> scripts
    > # ===================================
    > #
    > package testexport1;
    > use Env; Exporter;
    > our (@Export, @ISA);
    > @ISA = qw(Exporter);
    > @EXPORT = qw(exportfile);
    > #
    > # exportfile CUSTMAS ap/customer.master #<-- JCL/script call
    > # =====================================
    > # export CUSTMAS=ap/customer.master #<-- result
    > # =================================
    > #Note - main reason for using this function (vs coding export directly)
    > # is to display the DDname & DSNname on the console log
    > #
    > sub exportfile
    > {
    > $lfd=$_[0]; $lbl=$_[1]; # capture args into named variables
    > #
    > if ( "$lfd" && "$lbl" ) { ; }
    > else { print("exportfile requires 2 args: DDNname=$lfd,
    > DSName=$lbl\n");
    > exit(81);
    > }
    > #
    > $ENV{$lfd} = "$lbl"; # export LogicalName = PhysicalName
    > #=================== # COBOL programs need LFD in environment
    > #
    > # display lfd & lbl with filesize
    > $fsize = (-s "$RUNDATA/$lbl");
    > $fmsg = sprintf("file: %s=%s bytes=%d",$lfd,$lbl,$fsize);
    > print("$fmsg\n");
    > return(0);
    > }


    I would follow Sinan's advice on using strict and warnings.
    Also, do a "perldoc Env". It indicates that >>existing<< environment
    variables
    are tied to global variables (with suitable names).
    Since "SORTIN" did not exist, it was not tied to a global variable.
    You could get around this by with
    use Env qw(SORTIN);
    or issue an explicit call to Env::import after defining $ENV{SORTIN}.
    Ken
     
    , Jul 7, 2006
    #3
  4. Owen_Townsend

    -berlin.de Guest

    <> wrote in comp.lang.perl.misc:
    >
    > Owen_Townsend wrote:
    > > How can I make env-vars set in package subrtns effective on return to
    > > perl script ?
    > > I have included testenv1.pl & testexport1.pm below
    > > testenv1.pl calls subrtn exportfile in testexport1.pm to set env-var
    > > LOGICALfilename=PhysicalFileName
    > > - this works for Micro Focus COBOL programs with 'external' on the
    > > select assign statements
    > > - BUT why does it not work for $symbols referenced in the perl script ?
    > > - I specify 'use Env;' which should make env-vars available to perl
    > > script ?


    Read the documentation of the Env module again. Per default it only
    imports environment variables that already exist when it is called.

    > > - which works for symbols such as $HOME already set,
    > > - but does not seem to work for $SYMBOLs set in the subrtn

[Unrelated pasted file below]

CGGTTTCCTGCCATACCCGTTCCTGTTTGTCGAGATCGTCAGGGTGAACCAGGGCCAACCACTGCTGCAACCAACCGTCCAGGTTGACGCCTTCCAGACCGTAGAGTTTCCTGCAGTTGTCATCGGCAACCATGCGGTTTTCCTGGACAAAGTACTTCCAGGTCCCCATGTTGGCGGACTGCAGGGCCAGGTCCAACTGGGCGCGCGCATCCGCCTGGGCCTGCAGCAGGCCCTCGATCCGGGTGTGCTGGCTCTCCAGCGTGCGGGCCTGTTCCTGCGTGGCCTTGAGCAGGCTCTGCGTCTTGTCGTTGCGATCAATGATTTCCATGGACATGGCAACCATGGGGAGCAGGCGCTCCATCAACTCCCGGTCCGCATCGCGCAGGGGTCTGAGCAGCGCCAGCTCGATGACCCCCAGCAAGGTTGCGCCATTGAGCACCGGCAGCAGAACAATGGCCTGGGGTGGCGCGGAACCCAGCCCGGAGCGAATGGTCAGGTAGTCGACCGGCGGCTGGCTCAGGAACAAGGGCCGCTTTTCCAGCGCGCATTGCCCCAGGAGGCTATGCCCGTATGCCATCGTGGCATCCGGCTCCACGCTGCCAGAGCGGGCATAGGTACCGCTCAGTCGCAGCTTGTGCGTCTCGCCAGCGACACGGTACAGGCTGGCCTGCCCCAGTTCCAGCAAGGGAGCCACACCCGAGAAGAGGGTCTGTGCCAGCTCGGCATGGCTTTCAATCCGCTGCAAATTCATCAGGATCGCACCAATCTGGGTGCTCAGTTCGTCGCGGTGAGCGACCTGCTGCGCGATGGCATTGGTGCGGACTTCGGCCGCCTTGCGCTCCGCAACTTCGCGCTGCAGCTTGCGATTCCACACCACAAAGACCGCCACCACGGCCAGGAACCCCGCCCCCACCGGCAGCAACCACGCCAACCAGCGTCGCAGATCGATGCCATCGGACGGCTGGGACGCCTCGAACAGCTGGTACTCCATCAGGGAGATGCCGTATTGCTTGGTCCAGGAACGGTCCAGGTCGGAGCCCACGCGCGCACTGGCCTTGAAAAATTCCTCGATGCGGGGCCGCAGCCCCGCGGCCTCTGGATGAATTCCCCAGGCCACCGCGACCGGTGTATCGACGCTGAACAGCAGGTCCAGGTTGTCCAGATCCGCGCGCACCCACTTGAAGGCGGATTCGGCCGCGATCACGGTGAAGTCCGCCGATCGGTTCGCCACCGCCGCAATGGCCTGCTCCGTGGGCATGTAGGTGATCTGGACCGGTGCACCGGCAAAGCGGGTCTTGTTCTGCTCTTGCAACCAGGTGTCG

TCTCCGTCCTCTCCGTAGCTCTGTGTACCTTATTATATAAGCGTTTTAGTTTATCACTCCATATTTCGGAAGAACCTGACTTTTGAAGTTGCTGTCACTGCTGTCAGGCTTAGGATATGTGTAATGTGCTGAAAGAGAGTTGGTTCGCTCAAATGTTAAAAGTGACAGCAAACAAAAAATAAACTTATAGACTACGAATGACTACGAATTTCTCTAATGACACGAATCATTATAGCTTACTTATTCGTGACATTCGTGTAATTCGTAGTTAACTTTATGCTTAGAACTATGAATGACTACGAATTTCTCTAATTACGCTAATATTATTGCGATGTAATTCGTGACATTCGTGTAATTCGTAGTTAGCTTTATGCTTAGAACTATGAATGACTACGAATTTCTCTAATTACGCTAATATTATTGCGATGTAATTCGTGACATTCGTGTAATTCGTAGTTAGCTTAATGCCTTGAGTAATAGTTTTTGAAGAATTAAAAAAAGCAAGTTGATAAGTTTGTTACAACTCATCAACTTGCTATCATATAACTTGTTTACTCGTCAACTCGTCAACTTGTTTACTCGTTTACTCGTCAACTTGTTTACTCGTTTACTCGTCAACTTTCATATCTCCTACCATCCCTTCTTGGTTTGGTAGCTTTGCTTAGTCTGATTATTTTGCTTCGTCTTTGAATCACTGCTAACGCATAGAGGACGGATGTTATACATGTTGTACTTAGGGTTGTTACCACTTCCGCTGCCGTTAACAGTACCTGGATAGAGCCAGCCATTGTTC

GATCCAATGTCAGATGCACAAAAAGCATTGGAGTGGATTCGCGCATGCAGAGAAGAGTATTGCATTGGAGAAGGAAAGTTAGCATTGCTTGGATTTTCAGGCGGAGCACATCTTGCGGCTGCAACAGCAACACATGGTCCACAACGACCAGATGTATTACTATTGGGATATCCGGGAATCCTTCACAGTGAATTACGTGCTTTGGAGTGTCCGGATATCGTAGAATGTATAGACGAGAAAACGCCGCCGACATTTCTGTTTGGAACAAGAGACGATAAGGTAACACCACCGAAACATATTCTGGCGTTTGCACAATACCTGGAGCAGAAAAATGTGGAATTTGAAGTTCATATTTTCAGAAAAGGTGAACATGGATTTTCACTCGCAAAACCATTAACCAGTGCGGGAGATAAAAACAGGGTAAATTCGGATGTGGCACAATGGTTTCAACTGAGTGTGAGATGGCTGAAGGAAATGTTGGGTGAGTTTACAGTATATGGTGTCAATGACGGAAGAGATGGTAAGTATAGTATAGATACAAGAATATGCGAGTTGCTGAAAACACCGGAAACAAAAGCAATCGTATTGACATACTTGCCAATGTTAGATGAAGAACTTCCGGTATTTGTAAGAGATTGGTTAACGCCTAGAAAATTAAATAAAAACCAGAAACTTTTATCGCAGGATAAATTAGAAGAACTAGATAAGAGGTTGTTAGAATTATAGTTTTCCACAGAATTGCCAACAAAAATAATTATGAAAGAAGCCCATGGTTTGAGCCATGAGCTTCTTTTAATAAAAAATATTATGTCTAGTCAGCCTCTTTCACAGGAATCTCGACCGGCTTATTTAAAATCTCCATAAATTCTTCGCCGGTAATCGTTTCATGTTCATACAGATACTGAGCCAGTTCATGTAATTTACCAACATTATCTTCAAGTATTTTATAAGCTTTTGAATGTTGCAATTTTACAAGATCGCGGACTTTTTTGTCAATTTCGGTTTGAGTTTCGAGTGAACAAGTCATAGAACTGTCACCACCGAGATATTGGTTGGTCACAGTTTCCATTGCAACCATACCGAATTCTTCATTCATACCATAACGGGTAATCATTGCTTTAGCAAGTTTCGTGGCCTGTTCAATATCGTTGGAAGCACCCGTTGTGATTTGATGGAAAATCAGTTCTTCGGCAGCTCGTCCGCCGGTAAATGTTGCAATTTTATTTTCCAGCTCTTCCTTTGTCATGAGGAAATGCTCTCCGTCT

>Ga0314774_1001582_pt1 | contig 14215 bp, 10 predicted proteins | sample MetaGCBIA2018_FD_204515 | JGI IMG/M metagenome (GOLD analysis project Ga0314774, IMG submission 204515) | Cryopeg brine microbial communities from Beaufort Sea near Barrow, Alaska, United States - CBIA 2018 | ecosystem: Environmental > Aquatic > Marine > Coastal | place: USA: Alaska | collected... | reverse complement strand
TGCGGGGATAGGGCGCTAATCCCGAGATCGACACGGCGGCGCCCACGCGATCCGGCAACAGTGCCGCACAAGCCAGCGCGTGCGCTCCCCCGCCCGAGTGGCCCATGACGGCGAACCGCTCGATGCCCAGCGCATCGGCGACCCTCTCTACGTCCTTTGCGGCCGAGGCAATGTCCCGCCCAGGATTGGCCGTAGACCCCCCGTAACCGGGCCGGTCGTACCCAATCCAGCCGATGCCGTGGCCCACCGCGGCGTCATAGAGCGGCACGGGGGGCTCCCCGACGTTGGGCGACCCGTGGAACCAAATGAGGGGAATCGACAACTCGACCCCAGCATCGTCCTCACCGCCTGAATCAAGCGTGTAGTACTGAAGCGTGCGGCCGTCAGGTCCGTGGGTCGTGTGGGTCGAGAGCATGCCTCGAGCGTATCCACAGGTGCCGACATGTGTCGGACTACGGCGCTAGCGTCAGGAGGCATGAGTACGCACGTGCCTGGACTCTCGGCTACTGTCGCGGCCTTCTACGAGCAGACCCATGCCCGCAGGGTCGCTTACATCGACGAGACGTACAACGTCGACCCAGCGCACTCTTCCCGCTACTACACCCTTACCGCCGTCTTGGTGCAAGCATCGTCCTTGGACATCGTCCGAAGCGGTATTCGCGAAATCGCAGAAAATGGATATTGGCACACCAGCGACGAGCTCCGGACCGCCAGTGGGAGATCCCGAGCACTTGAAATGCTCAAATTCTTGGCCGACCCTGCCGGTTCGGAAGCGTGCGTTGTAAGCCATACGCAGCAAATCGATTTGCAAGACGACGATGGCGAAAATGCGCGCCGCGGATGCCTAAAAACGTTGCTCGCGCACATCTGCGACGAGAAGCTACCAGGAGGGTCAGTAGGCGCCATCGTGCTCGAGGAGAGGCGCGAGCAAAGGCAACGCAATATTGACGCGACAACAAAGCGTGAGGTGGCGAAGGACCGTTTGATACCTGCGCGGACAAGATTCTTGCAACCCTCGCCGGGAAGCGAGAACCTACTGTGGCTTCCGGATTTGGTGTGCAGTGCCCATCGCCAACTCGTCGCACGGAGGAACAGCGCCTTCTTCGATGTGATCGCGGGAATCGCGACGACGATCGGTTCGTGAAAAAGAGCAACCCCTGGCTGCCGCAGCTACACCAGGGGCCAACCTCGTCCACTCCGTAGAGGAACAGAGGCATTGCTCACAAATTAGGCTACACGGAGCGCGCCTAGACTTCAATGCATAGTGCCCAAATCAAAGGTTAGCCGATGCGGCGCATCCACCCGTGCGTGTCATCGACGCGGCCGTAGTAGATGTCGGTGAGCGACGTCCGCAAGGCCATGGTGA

Right. That's a documented fact. Call it as

    use Env qw( SORTIN); # untested

    which is also documented.

    > > - makes no sense if COBOL can get it (via getenv I assume) why not the
    > > perl script ?


    Your question is answered clearly in the documentation of the module
    you're using. Why didn't you read it?

    Anno
     
    -berlin.de, Jul 7, 2006
    #4
  5. Thanks to all above (Sinan Unar, kenslate,& anno4) for good advice.
    I should have explained what I amn trying to do here.
    I am converting mainframe JCL to perl scripts to run on unix/linux.
    My objective was to define files for COBOL using just 1 line per file,
    since there could be many files prior to each COBOL program execution.
    I think now I need 2 lines per file as follows:

    1. exportfile("SORTIN","ar/sales.items"); # subrtn adds SORTIN to env
    #===================================== # via: $ENV{$_[0]} =
    "$_[1]";
    2a. use Env ("SORTIN"); # suggested by kenslate & anno4 <-- IT
    WORKS
    #==================
    2b. $SORTIN = $ENV{SORTIN}; # OR I could use this (less overhead ?)
    #======================

    I think I should probably use '2b.' above as the 2nd line,
    since I assume there would be less overhead.
    I am fairly new to perl & I got something useful from all who replied.
    I was converting JCL to Korn shell scripts & am now changing over to
    perl.
    If interested please see www.uvsoftware.ca/mvsjcl.htm
    and I will soon have a new doc called mvsjclperl.htm.
    Thanks again to all the respondents above.

    Owen
     
    Owen_Townsend, Jul 7, 2006
    #5
  6. Re: How to make env-vars effective on return from perl module subrtn?

    Owen_Townsend escribió:
    > Thanks to all above (Sinan Unar, kenslate,& anno4) for good advice.
    > I should have explained what I amn trying to do here.
    > I am converting mainframe JCL to perl scripts to run on unix/linux.
    > My objective was to define files for COBOL using just 1 line per file,
    > since there could be many files prior to each COBOL program execution.
    > I think now I need 2 lines per file as follows:
    >
    > 1. exportfile("SORTIN","ar/sales.items"); # subrtn adds SORTIN to env
    > #===================================== # via: $ENV{$_[0]} =
    > "$_[1]";
    > 2a. use Env ("SORTIN"); # suggested by kenslate & anno4 <-- IT
    > WORKS
    > #==================
    > 2b. $SORTIN = $ENV{SORTIN}; # OR I could use this (less overhead ?)
    > #======================
    >
    > I think I should probably use '2b.' above as the 2nd line,
    > since I assume there would be less overhead.
    > I am fairly new to perl & I got something useful from all who replied.
    > I was converting JCL to Korn shell scripts & am now changing over to
    > perl.
    > If interested please see www.uvsoftware.ca/mvsjcl.htm
    > and I will soon have a new doc called mvsjclperl.htm.
    > Thanks again to all the respondents above.
    >
    > Owen
    >

    hi, maybe a better approach which is not confined to perl, is to dump
    all the env-vars to a file, and use that file as a config file for the
    *other* tool (perl in this case...)
    env-vars are often over-used, and kind of dangerous if you do not use a
    startup script which takes care of initializing your program whith the
    only required env-vars: don't rely on profiles and such
    hth
    --stephan
     
    Stephan Titard, Jul 10, 2006
    #6
    1. Advertising

Want to reply to this thread or ask your own question?

It takes just 2 minutes to sign up (and it's free!). Just click the sign up button to choose a username and then you can ask your own questions on the forum.
Similar Threads
  1. Wells
    Replies:
    5
    Views:
    3,277
    Thomas Weidenfeller
    May 17, 2004
  2. RN

    env vars in log4j

    RN, Jul 27, 2004, in forum: Java
    Replies:
    0
    Views:
    394
  3. Joshua Sparks

    xml and Env Vars

    Joshua Sparks, Nov 25, 2003, in forum: XML
    Replies:
    1
    Views:
    411
    Finnbarr P. Murphy
    Nov 28, 2003
  4. Ankit Mehta
    Replies:
    1
    Views:
    1,439
    Simon Brooke
    Sep 29, 2006
  5. TDR
    Replies:
    3
    Views:
    180
    Daniel Berger
    Aug 31, 2007
Loading...

Share This Page